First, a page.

Carola Hein, Professor of History of Architecture and Urban Planning TU Delft, has been affiliated with the Institute of Cultural Anthropology and Development Sociology of Leiden University since January 2022 as Professor Water, Ports, and Historic Cities. On the surface this may seem a strange combination, but for Hein it makes sense: 'Without an understanding of the past and present, we are not able to design future scenarios.'
Hein is the driving force behind the Leiden-Delft-Erasmus PortCityFutures programme and since January she is not only a professor at TU Delft, but also at Leiden University and Erasmus University Rotterdam. Since the beginning of this year, she was awarded the Unesco Chair in 'Water, Ports and Historic Cities', which forms the basis for this double appointment. Hein is looking forward to it: 'I think it's great and a bit exciting, but mostly I see opportunities to bring different worlds together.'
Educating a new generation of professionals
“In order to design future scenarios, we must first understand the past and present,” says Hein. ‘This is not always obvious for engineers at TU Delft. The students do a lot with ethnography of architecture or interviews, but they are not entirely aware of what it means to do research with people.' Hein sees great opportunities in her new position for collaboration with anthropology students who have experience with ethnographic research. ‘The idea is to bring the different institutes together and make interdisciplinary research possible. The disciplines can learn a lot from each other. That is good for the future generation of professionals.”
Connection between social sciences and design
In what way do anthropologists benefit from such a collaboration? According to Hein, anyone who writes about design, such as future anthropologists, must have held a pencil at a certain point in order to properly understand the design process.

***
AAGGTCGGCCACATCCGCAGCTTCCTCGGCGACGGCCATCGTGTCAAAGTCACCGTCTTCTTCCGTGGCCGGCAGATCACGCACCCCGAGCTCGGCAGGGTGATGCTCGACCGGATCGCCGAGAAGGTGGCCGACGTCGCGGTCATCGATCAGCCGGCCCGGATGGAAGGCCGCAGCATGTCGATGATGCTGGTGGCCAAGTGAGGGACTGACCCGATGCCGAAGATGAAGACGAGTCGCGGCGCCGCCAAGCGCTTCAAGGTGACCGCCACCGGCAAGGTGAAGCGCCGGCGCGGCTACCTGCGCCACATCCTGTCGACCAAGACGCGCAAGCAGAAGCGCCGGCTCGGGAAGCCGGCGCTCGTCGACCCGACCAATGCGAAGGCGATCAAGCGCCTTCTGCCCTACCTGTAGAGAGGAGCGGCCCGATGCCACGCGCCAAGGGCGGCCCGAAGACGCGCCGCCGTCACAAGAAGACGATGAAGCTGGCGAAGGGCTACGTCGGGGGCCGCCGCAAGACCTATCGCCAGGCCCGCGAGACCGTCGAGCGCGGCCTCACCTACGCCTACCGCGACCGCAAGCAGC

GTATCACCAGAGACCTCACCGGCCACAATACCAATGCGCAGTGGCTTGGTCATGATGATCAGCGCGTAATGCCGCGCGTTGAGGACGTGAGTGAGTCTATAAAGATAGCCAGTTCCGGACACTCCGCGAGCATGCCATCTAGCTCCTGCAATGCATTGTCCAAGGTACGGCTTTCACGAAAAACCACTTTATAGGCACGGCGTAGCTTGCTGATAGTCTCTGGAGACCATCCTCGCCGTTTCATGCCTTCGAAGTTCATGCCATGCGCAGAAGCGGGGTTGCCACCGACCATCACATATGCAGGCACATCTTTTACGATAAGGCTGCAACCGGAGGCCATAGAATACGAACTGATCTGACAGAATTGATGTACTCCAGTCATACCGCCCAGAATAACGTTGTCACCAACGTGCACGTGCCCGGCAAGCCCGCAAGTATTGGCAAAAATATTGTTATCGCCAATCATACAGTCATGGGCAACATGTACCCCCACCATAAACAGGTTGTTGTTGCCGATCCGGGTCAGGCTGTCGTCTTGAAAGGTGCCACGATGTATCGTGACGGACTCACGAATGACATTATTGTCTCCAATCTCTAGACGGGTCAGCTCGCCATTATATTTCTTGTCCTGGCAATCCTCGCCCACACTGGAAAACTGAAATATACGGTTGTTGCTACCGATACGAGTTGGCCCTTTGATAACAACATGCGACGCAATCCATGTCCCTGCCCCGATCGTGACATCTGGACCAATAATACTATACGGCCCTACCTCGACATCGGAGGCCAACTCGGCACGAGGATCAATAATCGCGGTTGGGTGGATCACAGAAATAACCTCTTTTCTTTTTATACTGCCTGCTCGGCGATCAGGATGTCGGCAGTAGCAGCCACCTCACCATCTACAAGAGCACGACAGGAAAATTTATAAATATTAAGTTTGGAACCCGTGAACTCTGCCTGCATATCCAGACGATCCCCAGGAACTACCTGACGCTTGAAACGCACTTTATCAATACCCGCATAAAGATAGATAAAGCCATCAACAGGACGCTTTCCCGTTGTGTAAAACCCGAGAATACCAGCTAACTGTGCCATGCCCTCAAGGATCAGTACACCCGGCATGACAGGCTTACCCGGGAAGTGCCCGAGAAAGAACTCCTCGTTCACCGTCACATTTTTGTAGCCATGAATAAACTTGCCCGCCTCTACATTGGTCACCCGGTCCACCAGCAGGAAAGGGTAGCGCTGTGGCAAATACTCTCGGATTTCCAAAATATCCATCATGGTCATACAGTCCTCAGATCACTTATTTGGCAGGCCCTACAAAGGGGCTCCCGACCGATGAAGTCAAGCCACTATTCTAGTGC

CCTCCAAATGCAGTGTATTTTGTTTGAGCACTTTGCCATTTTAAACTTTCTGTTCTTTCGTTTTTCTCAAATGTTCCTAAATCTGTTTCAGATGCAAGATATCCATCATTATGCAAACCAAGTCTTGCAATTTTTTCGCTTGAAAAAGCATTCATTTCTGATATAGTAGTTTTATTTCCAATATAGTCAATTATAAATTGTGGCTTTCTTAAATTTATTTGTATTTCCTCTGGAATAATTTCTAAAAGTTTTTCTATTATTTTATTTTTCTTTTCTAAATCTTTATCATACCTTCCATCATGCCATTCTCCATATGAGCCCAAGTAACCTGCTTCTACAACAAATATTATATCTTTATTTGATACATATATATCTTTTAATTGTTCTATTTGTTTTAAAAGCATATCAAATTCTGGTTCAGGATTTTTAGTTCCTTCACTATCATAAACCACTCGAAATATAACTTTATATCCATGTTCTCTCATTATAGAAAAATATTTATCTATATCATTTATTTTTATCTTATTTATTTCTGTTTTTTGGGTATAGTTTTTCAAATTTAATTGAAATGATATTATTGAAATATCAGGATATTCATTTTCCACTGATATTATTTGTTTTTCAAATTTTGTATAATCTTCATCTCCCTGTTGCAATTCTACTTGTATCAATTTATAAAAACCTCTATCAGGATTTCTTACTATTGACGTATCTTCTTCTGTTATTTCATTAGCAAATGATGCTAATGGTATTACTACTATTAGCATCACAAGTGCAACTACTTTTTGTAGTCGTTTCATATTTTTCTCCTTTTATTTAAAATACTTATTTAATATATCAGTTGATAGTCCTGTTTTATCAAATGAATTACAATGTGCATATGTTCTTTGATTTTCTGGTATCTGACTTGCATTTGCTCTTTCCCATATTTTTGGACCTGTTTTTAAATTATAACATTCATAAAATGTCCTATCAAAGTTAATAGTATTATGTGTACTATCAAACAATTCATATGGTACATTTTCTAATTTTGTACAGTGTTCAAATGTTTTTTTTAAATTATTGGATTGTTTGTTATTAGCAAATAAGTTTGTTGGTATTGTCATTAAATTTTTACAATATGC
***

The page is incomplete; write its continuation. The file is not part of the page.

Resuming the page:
Hein: ‘Anthropologists explore power structures, including ones that architects and planners participate in. Planners may support the transformation of a neighborhood in line with a goal of urban revitalisation.
Anthropologists may look at the same transformation, and their closer eye to power dynamics in decision processes can lead them to examine the developments in terms of gentrification. Anthropologists, planners, architects and designers have a lot to learn from each other’s approaches and entanglements in professional and research practices.’ The connection between design and social sciences is a key issue for Hein.
Understanding how society works
When Hein is convinced of something, she tries to get it done. The PortCityFutures programme is a great example: If you want a port to function better, you have engineers who perform very well. In the eyes of the management of a port the critical eye of an anthropologist does not immediately contribute to economic benefits. In that sense it is sometimes difficult to find a connection. Hein: 'If we want a better society, we will first have to understand how it functions and determine what a better society is. I am very pleased that this view is shared by the Institute of Cultural Anthropology and Development Sociology in Leiden.’
New minor (Re)Imagining Port Cities
Hein loves the interaction with students. ‘I learn best when I teach. Surprising questions make me happy, which lead to interesting conversations.' She hopes to encounter the richness of diverse backgrounds in the new LDE minor '(Re)Imagining Port Cities: Understanding Space, Society and Culture'. In this new programme students from diverse backgrounds can become acquainted with observation, design and multidisciplinary collaboration.